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A Common Life
by Jan Karon
References to this work on external resources.
Wikipedia in English
Amazon.com Amazon.com Review (ISBN 0142000345, Paperback)A Common Life is a trip back in time for fans of "the little town with the big heart." Somewhere between the second and third volumes of Jan Karon's Mitford Years series, dyed-in-the-wool bachelor Father Timothy Kavanagh and his next-door neighbor Cynthia Coppersmith tied the knot. The author left it to readers' imaginations to fill in the blanks. In this delightful story, Karon paints a complete picture of the events surrounding the wedding of Mitford's best-loved couple, and chronicles the poignant and often hilarious reactions to the nuptial news by the tightly knit North Carolina community.
All the details cherished by those who are enchanted by weddings are offered here, from the color of the bridal outfit (aquamarine) to the choice of flowers (virgin's bower and hydrangeas). When the wedding bells finally ring, the pews are packed with the people who make Mitford special: ornery Uncle Billy, delightful Miss Sadie, indispensable Louella, and the cantankerous Emma Newland. And there's not a dry eye in the house when Father Tim's problematic foster child Dooley Barlowe sings for the two people who love him the most.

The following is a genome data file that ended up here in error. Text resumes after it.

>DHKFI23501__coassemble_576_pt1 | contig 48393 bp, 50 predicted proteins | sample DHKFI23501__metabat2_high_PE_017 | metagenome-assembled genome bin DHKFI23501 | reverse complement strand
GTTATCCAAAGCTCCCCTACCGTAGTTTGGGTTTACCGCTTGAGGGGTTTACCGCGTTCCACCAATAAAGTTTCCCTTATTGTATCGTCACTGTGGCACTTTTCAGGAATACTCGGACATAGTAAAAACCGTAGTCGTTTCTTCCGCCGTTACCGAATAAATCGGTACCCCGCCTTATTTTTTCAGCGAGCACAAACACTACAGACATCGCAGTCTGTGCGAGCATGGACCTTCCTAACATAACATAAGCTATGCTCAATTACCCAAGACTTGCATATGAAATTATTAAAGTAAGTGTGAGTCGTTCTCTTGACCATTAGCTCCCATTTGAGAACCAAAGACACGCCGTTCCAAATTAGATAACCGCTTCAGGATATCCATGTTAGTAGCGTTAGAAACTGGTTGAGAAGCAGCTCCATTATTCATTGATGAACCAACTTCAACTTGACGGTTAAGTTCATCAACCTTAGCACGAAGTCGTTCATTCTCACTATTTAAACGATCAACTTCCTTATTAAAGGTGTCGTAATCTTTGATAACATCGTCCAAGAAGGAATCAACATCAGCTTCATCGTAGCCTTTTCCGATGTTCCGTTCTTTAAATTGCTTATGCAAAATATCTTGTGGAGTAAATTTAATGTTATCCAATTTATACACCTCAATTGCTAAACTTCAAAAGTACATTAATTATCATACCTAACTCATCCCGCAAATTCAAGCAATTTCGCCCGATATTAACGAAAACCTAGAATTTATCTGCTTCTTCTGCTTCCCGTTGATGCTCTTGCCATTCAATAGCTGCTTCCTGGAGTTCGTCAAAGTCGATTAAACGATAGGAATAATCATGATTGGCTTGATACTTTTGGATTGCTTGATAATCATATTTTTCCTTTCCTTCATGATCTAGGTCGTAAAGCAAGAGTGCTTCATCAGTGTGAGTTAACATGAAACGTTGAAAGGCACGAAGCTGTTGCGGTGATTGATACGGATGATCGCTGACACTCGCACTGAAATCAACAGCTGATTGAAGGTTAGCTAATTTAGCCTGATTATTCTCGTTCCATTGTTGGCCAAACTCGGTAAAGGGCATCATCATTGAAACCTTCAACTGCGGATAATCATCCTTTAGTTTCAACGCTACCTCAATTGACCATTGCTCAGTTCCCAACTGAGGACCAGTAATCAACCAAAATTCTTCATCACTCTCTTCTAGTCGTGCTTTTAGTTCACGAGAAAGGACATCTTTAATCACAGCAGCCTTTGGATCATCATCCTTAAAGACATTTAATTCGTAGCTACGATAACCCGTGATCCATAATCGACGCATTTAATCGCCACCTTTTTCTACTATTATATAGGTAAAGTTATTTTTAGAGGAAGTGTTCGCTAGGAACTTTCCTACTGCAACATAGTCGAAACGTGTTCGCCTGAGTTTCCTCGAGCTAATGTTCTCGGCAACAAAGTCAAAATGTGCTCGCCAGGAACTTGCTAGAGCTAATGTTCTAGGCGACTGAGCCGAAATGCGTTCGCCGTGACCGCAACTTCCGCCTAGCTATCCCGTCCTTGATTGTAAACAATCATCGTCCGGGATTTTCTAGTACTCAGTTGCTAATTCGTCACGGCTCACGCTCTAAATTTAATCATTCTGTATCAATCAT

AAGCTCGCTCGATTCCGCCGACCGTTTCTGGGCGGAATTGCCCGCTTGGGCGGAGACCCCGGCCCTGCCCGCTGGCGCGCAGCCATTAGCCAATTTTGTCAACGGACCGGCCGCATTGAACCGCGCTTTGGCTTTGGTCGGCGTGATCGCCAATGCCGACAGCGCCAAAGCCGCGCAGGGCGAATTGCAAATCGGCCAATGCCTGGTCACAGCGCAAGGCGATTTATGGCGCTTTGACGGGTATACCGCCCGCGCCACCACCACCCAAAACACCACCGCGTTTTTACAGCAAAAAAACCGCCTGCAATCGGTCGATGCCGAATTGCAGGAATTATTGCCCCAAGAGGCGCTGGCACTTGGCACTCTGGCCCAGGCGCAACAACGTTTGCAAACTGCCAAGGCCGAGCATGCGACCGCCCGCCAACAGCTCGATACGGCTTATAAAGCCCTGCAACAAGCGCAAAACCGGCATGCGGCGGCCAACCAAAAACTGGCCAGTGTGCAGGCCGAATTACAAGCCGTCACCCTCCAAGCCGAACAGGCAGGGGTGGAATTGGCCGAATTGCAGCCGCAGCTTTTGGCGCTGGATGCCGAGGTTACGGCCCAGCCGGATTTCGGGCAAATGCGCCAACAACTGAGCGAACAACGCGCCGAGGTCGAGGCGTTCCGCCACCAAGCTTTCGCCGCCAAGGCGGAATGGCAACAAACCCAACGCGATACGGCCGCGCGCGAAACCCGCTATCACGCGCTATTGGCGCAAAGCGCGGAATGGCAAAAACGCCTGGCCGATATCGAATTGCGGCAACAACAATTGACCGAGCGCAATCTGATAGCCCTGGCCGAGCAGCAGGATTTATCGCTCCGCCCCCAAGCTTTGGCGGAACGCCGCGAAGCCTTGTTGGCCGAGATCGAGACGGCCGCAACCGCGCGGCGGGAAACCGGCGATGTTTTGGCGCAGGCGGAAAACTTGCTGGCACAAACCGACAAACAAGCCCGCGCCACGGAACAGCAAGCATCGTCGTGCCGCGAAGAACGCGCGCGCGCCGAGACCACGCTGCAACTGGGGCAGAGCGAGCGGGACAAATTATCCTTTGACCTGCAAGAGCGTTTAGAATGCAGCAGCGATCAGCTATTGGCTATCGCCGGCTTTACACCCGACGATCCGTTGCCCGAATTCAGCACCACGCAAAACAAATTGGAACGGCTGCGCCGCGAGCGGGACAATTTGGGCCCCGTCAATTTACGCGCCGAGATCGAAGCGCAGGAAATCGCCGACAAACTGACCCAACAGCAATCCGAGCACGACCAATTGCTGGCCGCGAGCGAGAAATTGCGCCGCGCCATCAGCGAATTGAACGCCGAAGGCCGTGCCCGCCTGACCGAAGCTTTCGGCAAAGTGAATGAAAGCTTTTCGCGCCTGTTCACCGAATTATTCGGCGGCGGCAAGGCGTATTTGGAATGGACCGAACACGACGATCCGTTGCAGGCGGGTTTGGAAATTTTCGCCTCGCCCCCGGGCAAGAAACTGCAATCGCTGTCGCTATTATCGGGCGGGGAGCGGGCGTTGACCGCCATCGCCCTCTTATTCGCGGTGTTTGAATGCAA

A Common Life is not just a wedding story. It's also an intimate portrait of the unfolding love between Cynthia and the shy Father Tim, complete with fears and hesitations, professions of commitment, and Barnabas the dog delivering love letters. But there's nothing heavy-handed here. The tensions don't run any higher than wondering if Cynthia will make it to the wedding on time after getting locked inside her own bathroom, or guessing if Esther will make her famous three-layer orange marmalade cake for the reception. Told in the warm, down-home style that Karon has built her reputation on, A Common Life is sweet without being saccharine, charming without being cloying. It's an invitation to a literary reunion of the best kind, and like all weddings, it will probably coax a few tears and plenty of smiles. --Cindy Crosby
(retrieved from Amazon Mon, 30 Sep 2013 13:32:01 -0400)
The creator of the Mitford stories goes back through time to relate the wedding of Father Tim Kavanagh to Cynthia Coppersmith.
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